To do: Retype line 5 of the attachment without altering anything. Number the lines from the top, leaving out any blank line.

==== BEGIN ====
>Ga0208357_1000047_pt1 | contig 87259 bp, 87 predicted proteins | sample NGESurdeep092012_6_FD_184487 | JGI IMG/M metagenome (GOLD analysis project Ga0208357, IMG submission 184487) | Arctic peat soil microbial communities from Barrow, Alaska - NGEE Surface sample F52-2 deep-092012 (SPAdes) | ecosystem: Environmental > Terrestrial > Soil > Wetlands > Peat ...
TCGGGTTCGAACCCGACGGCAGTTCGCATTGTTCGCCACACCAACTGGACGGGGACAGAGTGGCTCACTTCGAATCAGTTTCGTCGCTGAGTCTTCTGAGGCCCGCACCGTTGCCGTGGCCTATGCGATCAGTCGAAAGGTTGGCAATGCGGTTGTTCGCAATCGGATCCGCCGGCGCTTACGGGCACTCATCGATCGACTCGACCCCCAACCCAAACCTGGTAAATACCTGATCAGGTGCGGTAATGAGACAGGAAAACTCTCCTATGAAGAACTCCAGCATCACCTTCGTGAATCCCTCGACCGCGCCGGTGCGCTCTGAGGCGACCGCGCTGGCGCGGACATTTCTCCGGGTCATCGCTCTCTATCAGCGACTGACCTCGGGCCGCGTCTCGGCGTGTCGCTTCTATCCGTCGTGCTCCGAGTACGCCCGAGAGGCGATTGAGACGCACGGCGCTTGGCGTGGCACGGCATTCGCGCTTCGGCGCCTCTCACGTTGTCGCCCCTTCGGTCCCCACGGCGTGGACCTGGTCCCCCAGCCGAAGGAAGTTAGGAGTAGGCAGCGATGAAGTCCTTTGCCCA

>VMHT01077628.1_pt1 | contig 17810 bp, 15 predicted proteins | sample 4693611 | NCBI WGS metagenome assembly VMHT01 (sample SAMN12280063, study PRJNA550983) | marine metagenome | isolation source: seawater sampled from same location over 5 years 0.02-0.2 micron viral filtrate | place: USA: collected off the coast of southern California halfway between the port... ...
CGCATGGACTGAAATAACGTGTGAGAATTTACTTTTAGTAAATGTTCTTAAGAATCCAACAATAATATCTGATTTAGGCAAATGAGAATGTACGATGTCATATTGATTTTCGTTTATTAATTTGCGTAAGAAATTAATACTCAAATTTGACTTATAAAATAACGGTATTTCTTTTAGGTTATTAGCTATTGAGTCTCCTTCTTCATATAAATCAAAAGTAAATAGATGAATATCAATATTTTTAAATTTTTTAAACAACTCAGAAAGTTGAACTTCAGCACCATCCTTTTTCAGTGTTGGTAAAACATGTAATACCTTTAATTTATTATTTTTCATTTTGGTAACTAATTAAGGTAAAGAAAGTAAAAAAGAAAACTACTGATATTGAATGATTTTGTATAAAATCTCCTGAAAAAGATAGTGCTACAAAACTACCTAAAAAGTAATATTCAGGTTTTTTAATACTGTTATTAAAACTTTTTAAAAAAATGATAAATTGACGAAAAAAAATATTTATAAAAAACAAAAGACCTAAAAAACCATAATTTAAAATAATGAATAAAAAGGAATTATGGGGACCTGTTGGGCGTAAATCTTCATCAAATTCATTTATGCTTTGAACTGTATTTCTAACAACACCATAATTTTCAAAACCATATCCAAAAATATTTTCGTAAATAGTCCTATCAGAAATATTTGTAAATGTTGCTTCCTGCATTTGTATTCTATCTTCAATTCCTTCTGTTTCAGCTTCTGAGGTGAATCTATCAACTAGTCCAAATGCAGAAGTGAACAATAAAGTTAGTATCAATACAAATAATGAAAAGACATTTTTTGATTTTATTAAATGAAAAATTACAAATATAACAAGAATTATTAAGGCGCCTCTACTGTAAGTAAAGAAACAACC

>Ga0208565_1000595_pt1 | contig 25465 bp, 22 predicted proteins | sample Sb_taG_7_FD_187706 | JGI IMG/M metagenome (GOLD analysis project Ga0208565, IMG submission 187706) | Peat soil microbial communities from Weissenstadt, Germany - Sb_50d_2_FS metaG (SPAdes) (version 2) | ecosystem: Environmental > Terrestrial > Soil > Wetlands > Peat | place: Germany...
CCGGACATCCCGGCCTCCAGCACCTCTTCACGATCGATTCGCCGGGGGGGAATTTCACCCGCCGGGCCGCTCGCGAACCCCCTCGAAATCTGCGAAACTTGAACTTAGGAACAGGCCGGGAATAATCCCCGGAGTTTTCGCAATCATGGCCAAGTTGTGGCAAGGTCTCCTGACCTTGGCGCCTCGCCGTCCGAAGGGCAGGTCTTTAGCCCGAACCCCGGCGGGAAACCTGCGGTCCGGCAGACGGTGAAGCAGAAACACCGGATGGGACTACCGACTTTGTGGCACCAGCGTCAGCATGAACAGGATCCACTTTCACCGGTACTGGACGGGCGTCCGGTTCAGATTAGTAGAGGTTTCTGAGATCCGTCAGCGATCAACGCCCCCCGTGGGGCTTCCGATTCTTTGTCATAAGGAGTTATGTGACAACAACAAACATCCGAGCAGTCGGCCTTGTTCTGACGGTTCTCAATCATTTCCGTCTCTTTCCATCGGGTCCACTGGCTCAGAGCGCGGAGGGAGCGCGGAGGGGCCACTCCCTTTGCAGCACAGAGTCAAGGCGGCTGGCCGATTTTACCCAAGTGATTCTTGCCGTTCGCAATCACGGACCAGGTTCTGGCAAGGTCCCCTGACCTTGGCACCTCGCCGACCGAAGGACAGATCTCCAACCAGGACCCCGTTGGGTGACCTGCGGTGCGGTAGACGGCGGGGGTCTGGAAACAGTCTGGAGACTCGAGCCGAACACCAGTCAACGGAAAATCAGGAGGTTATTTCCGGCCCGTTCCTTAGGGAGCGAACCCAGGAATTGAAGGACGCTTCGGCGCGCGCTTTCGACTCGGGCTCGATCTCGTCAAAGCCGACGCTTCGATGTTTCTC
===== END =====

>Ga0208565_1000595_pt1 | contig 25465 bp, 22 predicted proteins | sample Sb_taG_7_FD_187706 | JGI IMG/M metagenome (GOLD analysis project Ga0208565, IMG submission 187706) | Peat soil microbial communities from Weissenstadt, Germany - Sb_50d_2_FS metaG (SPAdes) (version 2) | ecosystem: Environmental > Terrestrial > Soil > Wetlands > Peat | place: Germany...